Chorus’ share price dropped 14% when the Telecommunications Commissioner went public with a draft decision on the charges ISPs pay the company to access switches on the copper network.
The company warned investors the proposed changes might wipe $160 million from its annual earnings. CEO Mark Ratcliffe told media the move could undermine the company’s business model.
Meanwhile the ISPs think the price cuts haven’t gone far enough. The NBR reports comments from Callplus CEO Mark Callender who described the proposals as disappointing. While Kordia’s Scott Bartlett warns that holding the price of copper artificially high will damage investment in new technologies,
The spat reached government with Prime Minister John Key saying he isn’t ruling out legislation to get the outcome the government wants. Meanwhile Labour’s communications spokesperson Clare Curran made the same point as the ISPs, that holding copper prices high will stifle innovation and investment.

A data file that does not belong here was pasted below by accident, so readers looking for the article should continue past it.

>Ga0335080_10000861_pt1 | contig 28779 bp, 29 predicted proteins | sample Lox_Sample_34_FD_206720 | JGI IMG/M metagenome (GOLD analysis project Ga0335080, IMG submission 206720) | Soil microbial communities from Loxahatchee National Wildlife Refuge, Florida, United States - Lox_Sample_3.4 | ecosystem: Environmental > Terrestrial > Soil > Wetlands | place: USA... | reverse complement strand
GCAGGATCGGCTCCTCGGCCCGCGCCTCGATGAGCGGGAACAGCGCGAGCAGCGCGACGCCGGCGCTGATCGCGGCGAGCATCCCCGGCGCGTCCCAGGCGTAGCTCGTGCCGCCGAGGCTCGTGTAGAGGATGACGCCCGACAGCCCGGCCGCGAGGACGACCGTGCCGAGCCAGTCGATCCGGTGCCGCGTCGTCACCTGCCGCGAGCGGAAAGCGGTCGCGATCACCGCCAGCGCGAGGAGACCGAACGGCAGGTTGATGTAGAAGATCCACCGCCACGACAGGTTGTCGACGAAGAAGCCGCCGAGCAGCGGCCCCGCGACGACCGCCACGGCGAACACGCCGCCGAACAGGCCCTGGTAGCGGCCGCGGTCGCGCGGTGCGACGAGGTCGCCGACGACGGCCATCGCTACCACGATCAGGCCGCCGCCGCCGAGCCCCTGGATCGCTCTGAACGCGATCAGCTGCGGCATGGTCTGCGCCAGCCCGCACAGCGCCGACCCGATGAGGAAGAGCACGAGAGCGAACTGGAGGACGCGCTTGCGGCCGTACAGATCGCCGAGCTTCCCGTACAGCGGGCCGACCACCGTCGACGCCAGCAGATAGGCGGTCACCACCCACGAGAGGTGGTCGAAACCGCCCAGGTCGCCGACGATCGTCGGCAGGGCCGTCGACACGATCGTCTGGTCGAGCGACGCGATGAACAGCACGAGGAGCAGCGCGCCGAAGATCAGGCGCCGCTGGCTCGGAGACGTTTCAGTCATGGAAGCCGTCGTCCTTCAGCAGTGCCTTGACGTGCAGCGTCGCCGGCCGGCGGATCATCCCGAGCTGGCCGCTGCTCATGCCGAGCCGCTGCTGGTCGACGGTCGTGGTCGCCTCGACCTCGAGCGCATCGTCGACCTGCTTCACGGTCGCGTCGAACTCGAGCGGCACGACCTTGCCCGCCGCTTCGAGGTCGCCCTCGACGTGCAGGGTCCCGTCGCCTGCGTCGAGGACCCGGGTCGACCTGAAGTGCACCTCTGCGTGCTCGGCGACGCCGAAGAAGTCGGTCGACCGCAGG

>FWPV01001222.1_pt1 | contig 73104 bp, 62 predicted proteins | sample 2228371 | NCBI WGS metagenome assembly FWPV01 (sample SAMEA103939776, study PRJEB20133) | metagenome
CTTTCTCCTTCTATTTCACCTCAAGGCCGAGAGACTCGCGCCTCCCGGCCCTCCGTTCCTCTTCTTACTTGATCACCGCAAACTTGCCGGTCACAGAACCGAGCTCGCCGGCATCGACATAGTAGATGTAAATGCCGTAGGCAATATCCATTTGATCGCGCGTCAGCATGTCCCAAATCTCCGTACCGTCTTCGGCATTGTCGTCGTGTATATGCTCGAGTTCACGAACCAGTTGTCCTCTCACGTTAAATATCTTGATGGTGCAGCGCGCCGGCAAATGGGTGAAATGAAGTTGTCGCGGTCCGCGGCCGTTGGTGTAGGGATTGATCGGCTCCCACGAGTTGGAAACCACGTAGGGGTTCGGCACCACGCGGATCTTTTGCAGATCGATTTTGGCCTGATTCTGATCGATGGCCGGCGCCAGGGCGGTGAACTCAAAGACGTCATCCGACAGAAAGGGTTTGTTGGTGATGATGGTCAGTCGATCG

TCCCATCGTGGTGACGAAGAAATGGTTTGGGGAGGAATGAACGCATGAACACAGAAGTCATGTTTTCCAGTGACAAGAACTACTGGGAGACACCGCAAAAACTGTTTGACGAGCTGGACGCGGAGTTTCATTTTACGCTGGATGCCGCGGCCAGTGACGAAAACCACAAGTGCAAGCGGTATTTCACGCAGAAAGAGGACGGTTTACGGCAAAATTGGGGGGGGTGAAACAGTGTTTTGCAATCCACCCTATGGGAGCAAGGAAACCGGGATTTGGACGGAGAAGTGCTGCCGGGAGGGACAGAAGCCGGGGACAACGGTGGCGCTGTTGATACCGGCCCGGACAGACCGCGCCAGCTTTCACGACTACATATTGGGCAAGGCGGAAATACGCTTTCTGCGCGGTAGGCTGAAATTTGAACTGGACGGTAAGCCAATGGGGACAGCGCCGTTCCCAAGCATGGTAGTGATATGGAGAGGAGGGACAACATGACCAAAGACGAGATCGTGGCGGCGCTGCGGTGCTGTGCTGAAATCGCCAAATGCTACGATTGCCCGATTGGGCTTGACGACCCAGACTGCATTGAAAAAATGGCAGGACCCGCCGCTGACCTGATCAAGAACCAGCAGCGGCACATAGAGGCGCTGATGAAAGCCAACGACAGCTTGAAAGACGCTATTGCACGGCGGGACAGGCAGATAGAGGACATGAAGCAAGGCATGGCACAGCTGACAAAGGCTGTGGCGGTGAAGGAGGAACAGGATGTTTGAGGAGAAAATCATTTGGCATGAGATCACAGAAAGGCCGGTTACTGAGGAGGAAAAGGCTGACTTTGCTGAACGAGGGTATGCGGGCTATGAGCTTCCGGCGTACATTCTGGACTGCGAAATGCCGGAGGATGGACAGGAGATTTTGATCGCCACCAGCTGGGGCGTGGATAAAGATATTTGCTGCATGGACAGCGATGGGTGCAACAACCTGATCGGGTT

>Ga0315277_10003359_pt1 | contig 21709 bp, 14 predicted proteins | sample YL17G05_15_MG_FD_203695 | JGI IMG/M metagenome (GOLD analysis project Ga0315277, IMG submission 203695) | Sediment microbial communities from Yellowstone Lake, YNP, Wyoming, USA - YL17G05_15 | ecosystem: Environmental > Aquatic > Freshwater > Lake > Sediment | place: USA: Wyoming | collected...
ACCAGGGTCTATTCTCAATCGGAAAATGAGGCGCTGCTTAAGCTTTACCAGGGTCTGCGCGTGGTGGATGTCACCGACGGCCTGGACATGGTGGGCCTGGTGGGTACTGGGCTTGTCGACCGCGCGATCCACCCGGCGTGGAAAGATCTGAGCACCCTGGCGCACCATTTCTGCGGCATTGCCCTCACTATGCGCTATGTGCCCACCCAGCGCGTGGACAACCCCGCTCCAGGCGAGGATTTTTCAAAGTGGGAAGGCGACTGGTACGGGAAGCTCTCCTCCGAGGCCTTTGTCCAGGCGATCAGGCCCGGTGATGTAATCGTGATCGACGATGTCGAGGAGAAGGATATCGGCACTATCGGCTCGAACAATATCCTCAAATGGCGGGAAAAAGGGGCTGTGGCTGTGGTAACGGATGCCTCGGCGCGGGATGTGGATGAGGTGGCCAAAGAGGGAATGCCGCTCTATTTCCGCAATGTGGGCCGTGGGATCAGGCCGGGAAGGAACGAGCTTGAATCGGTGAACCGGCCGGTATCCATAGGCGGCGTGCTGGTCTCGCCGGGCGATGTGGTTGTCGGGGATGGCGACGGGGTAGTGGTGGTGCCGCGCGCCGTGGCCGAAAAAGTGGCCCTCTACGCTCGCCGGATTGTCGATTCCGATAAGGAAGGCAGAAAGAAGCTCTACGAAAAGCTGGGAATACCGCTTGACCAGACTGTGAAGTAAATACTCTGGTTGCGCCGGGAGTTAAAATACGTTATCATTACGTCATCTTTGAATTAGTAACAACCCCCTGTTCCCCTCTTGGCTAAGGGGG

A tough call made tougher because Chorus both owns the copper network and wants to maximise the return it gets on that investment while also encouraging customers on to the UFB fibre network where it is building the lion’s share.
There’s a fear that customers need to be bribed or otherwise nudged to get them to move from copper to fibre. As I said last week: if that’s really necessary, then there’s something wrong with the government’s fibre model.
Oddly, New Zealand’s right-wing government which often argues the case for letting markets decide matters wants to intervene in this case. So much for ideological consistency.
So what’s next? Will the government make mobile data more expensive if it decides consumers prefer LTE wireless broadband to fibre?